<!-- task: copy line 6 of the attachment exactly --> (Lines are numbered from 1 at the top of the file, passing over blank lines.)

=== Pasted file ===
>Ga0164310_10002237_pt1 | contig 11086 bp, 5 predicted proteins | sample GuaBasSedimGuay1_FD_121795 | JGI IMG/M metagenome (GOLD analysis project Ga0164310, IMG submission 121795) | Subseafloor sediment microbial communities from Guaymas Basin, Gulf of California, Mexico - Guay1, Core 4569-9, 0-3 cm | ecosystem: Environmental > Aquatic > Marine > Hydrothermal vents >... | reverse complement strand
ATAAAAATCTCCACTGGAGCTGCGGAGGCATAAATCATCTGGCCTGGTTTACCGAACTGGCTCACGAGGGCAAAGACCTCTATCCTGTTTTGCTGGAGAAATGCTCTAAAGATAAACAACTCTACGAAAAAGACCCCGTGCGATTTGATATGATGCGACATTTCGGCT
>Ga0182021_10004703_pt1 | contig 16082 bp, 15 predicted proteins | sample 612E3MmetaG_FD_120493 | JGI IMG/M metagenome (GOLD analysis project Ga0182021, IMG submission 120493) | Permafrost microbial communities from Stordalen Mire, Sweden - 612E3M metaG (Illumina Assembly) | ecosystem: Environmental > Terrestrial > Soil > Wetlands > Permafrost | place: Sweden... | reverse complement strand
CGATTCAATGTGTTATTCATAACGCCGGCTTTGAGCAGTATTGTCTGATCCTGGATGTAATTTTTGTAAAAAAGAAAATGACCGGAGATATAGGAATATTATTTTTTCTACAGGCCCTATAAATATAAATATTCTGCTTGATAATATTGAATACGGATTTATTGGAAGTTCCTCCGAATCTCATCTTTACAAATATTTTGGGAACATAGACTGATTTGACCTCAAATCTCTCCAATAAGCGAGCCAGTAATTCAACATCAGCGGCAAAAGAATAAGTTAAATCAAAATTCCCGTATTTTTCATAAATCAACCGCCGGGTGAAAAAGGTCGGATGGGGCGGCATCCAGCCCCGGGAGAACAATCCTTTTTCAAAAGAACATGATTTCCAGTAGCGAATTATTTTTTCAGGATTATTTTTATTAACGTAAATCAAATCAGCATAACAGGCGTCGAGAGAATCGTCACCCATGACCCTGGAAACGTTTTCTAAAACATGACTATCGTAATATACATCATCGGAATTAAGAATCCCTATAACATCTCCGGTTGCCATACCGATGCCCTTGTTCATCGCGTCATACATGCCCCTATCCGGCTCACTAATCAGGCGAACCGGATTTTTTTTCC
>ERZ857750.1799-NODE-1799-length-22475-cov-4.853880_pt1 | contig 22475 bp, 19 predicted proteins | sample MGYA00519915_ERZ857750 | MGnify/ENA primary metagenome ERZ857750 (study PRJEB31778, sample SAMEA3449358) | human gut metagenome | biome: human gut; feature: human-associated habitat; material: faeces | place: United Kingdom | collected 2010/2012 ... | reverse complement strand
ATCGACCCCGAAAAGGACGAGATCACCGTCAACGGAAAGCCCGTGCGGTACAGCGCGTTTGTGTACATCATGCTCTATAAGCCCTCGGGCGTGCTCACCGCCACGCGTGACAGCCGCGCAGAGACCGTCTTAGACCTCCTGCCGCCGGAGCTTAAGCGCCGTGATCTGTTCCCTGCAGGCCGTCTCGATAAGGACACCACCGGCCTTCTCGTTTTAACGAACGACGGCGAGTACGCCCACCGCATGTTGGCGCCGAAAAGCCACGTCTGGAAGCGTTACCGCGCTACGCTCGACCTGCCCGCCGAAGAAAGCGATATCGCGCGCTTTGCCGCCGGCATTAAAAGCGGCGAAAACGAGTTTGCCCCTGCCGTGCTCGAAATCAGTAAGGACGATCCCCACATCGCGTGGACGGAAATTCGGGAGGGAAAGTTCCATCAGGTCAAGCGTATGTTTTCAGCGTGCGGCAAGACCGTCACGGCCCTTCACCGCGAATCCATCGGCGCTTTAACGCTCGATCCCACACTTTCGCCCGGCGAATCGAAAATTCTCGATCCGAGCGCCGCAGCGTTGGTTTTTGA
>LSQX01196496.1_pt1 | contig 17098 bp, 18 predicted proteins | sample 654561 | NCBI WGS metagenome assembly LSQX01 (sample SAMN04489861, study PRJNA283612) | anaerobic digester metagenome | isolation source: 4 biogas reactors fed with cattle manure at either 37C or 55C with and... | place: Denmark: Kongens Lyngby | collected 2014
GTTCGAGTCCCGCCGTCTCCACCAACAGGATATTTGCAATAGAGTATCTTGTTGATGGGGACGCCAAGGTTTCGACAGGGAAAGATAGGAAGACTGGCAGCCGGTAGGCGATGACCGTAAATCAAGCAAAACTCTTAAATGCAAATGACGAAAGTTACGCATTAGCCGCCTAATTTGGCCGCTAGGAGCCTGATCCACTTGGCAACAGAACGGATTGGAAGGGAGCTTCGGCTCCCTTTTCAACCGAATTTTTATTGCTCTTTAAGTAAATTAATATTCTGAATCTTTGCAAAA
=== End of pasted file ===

ATCGACCCCGAAAAGGACGAGATCACCGTCAACGGAAAGCCCGTGCGGTACAGCGCGTTTGTGTACATCATGCTCTATAAGCCCTCGGGCGTGCTCACCGCCACGCGTGACAGCCGCGCAGAGACCGTCTTAGACCTCCTGCCGCCGGAGCTTAAGCGCCGTGATCTGTTCCCTGCAGGCCGTCTCGATAAGGACACCACCGGCCTTCTCGTTTTAACGAACGACGGCGAGTACGCCCACCGCATGTTGGCGCCGAAAAGCCACGTCTGGAAGCGTTACCGCGCTACGCTCGACCTGCCCGCCGAAGAAAGCGATATCGCGCGCTTTGCCGCCGGCATTAAAAGCGGCGAAAACGAGTTTGCCCCTGCCGTGCTCGAAATCAGTAAGGACGATCCCCACATCGCGTGGACGGAAATTCGGGAGGGAAAGTTCCATCAGGTCAAGCGTATGTTTTCAGCGTGCGGCAAGACCGTCACGGCCCTTCACCGCGAATCCATCGGCGCTTTAACGCTCGATCCCACACTTTCGCCCGGCGAATCGAAAATTCTCGATCCGAGCGCCGCAGCGTTGGTTTTTGA